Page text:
Well, the answer is that it would have been much nicer to have got there in 20 seconds rather than one minute 40 seconds, but you have limited resources, so you would locate the cars around the circuit so that you could always get there within two minutes. On average, you will always get there within one minute, but sometimes it will be more and sometimes less. But resources are limited to have an expert in resuscitation located to get there in 20 seconds. As it is not essential, what is essential is to get there in two minutes. That is what we do. It looks unfortunate on television, but you have got to be practical, and the practical thing is to do what you have got to do and achieve what you need to achieve.

Q: (Byron Young)
I assume following the drivers' heated feelings about that accident and the reaction time that there is some sort of investigation going on within the FIA and you are talking to drivers...

MM:
There is nothing to investigate. The medical cars were deployed as soon as accident occurred. Everything worked according to plan. We always talk to the drivers - obviously, I talked to Michael [Schumacher] about it and he understood immediately. The discussion point that is still open is, and somebody raised this earlier, when do you red flag a race? If you've got a certain amount of debris, you obviously red flag a race.

The primary source of information on that is the safety car driver, and a good example of his intervention was the German Grand Prix two or three years ago, when they had that start-line accident that involved Michael Schumacher and the safety car was called out. It did a lap and set off on the second lap and the race was red flagged. Some of our friends thought that was because Schumacher was out of the race, but the truth of it was that the safety car said that the line was in covered in shards and it would be dangerous. There was no choice. Every time there is any sort of coming together on the track, and you get the slightest bump between two cars, you get shards. You rely heavy on the safety car driver, and also there is a back-up in that all the teams are talking to their drivers.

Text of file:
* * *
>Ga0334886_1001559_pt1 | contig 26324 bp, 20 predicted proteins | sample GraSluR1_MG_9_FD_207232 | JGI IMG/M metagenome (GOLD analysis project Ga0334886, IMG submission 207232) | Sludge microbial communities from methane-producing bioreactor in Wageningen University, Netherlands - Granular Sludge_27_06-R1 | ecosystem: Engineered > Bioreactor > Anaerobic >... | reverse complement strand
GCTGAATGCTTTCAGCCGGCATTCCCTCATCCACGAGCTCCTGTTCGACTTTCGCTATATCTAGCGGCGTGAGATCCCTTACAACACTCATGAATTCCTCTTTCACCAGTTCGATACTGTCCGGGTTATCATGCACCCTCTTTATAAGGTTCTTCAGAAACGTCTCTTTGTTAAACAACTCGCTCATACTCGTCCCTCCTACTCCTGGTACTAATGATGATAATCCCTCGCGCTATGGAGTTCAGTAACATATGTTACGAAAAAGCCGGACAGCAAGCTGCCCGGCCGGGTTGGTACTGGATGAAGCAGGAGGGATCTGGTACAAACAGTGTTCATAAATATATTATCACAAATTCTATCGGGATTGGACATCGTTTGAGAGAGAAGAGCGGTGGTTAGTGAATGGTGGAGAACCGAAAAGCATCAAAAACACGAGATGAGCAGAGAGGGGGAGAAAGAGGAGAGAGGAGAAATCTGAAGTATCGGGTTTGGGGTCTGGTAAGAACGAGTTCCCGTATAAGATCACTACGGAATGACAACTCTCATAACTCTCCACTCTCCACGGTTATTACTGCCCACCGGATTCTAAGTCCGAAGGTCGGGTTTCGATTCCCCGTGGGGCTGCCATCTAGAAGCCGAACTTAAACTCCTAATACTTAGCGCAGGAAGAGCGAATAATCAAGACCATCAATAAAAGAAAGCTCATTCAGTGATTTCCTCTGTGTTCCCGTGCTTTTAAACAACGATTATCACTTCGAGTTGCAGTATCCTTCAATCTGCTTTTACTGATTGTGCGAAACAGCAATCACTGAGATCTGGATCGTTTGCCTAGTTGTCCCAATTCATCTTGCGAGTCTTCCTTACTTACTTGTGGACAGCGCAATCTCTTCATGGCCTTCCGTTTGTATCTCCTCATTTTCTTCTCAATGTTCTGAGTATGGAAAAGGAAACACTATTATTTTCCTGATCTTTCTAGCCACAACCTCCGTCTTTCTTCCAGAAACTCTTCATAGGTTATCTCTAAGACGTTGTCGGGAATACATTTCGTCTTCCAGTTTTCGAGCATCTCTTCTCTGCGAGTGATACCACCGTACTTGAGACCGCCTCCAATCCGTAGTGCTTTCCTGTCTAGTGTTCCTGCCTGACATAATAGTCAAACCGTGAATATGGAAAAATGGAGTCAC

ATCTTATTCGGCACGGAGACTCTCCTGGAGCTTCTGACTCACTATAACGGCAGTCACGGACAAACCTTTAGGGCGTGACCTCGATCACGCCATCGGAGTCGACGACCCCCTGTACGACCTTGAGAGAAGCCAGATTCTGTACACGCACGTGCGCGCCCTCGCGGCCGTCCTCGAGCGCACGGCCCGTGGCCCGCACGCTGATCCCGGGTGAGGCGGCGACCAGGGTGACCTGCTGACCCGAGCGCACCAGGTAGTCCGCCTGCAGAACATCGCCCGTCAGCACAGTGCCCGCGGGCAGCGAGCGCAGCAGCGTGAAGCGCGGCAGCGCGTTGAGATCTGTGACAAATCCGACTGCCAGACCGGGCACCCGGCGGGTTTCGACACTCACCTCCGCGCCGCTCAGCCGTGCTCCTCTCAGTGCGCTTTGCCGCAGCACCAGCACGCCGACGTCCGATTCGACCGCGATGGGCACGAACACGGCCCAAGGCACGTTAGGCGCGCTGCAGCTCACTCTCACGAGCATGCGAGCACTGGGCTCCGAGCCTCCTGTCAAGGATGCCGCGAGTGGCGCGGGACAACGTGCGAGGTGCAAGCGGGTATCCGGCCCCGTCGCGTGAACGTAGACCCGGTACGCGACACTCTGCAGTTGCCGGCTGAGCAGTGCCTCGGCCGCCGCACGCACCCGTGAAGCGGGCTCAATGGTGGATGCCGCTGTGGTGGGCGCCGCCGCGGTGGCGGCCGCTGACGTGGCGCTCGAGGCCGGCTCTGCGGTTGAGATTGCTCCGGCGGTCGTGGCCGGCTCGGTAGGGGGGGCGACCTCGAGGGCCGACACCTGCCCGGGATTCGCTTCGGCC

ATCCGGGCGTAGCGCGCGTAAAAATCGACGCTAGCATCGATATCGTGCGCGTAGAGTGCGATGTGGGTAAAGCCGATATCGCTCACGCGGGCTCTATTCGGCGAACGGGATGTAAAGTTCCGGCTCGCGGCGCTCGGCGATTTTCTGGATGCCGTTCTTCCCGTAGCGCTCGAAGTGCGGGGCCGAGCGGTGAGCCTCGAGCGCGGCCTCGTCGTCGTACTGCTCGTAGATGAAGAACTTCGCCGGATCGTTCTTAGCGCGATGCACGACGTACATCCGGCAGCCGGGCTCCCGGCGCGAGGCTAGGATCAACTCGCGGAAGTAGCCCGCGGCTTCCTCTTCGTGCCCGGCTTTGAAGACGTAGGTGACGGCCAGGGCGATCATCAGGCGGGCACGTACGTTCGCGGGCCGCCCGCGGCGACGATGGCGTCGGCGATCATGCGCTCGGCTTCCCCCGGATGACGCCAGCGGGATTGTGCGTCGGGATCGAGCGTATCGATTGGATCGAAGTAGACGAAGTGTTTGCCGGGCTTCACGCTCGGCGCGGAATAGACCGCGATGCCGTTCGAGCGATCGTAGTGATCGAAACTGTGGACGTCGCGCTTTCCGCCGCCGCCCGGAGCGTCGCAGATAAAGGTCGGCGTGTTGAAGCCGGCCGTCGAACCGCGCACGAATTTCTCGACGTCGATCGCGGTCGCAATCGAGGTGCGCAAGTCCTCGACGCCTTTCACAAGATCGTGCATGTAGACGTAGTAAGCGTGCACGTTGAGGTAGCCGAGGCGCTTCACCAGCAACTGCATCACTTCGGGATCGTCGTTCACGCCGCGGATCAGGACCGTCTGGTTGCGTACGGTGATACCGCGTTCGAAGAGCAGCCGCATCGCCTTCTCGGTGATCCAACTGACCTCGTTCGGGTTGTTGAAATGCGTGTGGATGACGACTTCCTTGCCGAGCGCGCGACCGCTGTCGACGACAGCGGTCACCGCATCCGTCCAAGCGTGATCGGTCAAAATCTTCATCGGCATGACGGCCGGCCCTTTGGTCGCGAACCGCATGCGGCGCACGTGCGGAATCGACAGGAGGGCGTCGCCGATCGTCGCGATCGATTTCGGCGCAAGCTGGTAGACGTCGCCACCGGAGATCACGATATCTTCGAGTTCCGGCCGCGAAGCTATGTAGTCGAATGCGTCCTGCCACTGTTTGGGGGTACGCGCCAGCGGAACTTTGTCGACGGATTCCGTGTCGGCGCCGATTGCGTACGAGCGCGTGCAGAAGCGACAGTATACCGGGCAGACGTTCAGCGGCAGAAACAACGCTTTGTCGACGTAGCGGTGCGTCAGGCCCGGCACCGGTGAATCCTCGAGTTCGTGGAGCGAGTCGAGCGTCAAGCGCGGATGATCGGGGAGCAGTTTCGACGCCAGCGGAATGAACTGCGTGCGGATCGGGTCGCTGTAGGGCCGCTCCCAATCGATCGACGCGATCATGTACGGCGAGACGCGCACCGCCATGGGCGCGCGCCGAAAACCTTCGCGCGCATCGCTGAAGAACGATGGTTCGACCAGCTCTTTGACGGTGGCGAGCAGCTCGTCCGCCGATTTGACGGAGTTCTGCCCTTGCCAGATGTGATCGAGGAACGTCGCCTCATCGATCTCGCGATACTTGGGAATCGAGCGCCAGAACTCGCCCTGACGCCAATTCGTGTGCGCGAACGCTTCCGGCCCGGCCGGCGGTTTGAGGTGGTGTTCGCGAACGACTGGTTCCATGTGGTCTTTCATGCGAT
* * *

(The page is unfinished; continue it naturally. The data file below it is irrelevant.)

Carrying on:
We are looking at whether there are any more rules we can have, but each accident is different and somebody has to make a judgement. The other observation was that it would have been better to bring cars through the pit-lane in the case of Ralf Schumacher's accident, and we are now looking at a procedure for doing that. We should improvise on the spot. Every time an incident happens, we always learn something.

Q: (Jim Rosenthal - ITV)
You've laboured away in your job for 13 years, how would you want to be remembered?

MM:
I would like to be remembered as someone who moved the agenda forward in motorsport as far as safety is concerned, and repositioned the FIA as a major force in road cars, which is a fundamental purpose, and improved the safety of the everyday road user. I think, in all modesty, we can claim to have done that. It is 13 years that [have been] worthwhile and enjoyable - meetings with the Formula One Commission apart. It has been fascinating and an enormous privilege to do it. It is the most privileged position you can imagine. But you have to know when to stop and that moment is probably here.